What Does Your Shoe Say About You?

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If your shoes could speak, what do you think they would say? I’m sure there would be some very interesting conversations they would love to share.

One thing podiatrists love to do is assess the shoe and the wear pattern on the base of your shoes. Sometimes the results are surprising. You will see great big tall heavy people and the bottom of their shoe looks almost pristine. Some subtle wear and tear but nothing to indicate their mass is causing any abnormal wear. We then counter that with the 8 year old female gymnast who has shoes that look as though an elephant has been training in them for a marathon. It can be hard to tell how and why until you look closer.

A common problem we see is wearing down of the outside of the heel. Contrary to what people may think, this is not a sign that your feet are rolling in or out, but it is actually more to do with your hip and leg position as your foot swings through from one step to the next.

Another one is a circular wear pattern on one or both of your shoes under the forefoot. This is telling us that as you push off from one step to the next during the gait cycle, you may be twisting your foot slightly in order to assist your foot to clear the ground.

By looking at your shoes, podiatrists can detect problems with hamstrings, Achilles tendons, big toes, knees, hips, and lower back pain.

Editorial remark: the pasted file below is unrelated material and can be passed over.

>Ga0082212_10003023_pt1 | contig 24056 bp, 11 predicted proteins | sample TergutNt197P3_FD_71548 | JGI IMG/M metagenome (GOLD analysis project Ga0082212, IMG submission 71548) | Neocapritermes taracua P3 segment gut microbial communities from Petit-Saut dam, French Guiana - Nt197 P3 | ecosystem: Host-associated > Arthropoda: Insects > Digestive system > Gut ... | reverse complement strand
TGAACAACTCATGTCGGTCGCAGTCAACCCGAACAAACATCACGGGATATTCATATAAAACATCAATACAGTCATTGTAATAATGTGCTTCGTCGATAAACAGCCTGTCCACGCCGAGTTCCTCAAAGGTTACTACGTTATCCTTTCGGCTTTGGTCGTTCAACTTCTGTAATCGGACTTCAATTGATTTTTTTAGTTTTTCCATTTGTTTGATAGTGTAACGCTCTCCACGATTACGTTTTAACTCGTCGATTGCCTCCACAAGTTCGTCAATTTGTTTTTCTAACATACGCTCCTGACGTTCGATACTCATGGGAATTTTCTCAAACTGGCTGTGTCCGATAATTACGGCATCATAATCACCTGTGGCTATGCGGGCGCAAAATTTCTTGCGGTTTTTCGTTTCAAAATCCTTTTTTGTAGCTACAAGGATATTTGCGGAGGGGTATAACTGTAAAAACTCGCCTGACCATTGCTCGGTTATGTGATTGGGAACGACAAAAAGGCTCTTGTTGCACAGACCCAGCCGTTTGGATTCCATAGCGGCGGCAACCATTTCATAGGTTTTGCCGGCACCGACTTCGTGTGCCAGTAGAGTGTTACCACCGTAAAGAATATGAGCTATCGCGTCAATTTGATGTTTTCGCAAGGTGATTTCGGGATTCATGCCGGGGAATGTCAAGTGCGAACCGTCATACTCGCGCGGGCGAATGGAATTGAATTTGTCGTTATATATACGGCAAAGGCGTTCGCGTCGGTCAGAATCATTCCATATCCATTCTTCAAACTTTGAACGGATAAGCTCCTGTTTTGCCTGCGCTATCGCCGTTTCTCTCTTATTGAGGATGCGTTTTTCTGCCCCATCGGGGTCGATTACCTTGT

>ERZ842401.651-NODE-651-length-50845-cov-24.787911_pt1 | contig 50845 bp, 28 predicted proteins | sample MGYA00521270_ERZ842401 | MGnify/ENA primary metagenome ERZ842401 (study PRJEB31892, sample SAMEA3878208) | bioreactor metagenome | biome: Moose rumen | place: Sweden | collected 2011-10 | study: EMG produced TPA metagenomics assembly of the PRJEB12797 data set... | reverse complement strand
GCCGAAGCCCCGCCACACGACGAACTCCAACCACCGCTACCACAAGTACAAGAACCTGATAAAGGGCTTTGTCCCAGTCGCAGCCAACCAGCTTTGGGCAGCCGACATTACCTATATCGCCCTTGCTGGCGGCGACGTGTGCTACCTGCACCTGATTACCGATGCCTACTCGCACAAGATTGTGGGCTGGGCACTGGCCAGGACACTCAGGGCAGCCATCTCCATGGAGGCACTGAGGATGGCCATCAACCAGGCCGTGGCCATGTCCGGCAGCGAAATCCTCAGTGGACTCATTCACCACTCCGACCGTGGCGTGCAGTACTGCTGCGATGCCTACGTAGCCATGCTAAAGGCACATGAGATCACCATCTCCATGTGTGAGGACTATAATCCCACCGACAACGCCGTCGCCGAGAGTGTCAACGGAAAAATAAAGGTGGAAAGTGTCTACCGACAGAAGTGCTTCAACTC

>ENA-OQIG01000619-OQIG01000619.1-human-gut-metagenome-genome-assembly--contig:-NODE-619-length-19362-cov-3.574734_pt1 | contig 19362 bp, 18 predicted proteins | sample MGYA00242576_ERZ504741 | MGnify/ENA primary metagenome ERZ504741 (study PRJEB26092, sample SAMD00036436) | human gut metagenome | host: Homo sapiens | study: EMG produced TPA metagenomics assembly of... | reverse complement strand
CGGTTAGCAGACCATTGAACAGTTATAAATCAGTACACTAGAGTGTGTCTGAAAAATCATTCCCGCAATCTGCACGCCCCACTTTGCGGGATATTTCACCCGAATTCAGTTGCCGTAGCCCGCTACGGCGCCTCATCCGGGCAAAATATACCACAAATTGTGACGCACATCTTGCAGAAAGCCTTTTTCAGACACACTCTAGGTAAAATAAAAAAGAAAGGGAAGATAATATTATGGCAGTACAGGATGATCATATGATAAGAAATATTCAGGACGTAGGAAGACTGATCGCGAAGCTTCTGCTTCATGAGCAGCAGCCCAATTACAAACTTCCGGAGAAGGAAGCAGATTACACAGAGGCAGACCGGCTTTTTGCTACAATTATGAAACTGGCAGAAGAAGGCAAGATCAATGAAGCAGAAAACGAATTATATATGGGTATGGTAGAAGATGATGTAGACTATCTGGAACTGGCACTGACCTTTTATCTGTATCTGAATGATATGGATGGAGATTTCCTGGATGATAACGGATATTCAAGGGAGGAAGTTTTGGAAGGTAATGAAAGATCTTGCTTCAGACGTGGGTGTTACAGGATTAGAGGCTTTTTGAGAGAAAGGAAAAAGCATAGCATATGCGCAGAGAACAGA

The footwear pattern on the base of your shoes can give podiatrists valuable clues as to how your posture is affecting your walking, and where there may be a loss of efficiency.

A lot of these patterns are done unconsciously and are simply the result of your body moving through the most efficient and pain free motion in order to create propulsive gait. Simply put, to get you from A to B, hassle free.

I should point out that the presence of these wear patterns does not necessarily indicate you have a problem that needs immediate attention, but if you are someone who spends a lot of money replacing your shoes, or you’re unhappy your expensive new shoes are already wearing out, it might be worth considering an assessment.

Take a look at the shoes you are wearing right now and see what areas are wearing down. How do they look? I have some wear on my shoes but it’s not indicative of a problematic gait pattern and looks to be normal wear and tear.

Your turn

An interesting exercise you can try at home is to line up three pairs of shoes, preferably a similar type (i.e. don’t compared a stiletto heeled boot with a running shoe) turn them over and study the wear pattern of the base of your shoes to see if there are any inconsistencies.

  • Do you notice that the wear pattern is the same from one shoe to the next, or does it change?
  • And of the shoes you have chosen, is the wear pattern different on the ones that are least comfortable?
  • Do you notice that one shoe looks different to the other shoe? Even minor differences can be an indication of asymmetry, which could be contributing to pain or injury.
  • Do you have specific pain from wearing a specific shoe?
  • Do you favour a certain style of shoe over another? And why?

If you do notice any of these, it may be worth investigating further. You may have just discovered the map that could lead you to the source of your pain if you have any.

The podiatrists at Sutherland Podiatry Centre are trained to interpret the wear pattern on your shoes to find the best outcome for you. Give us a call on 9542 3491 or book online, bring your shoes, and come in and see us.

Have a great day.

Scott

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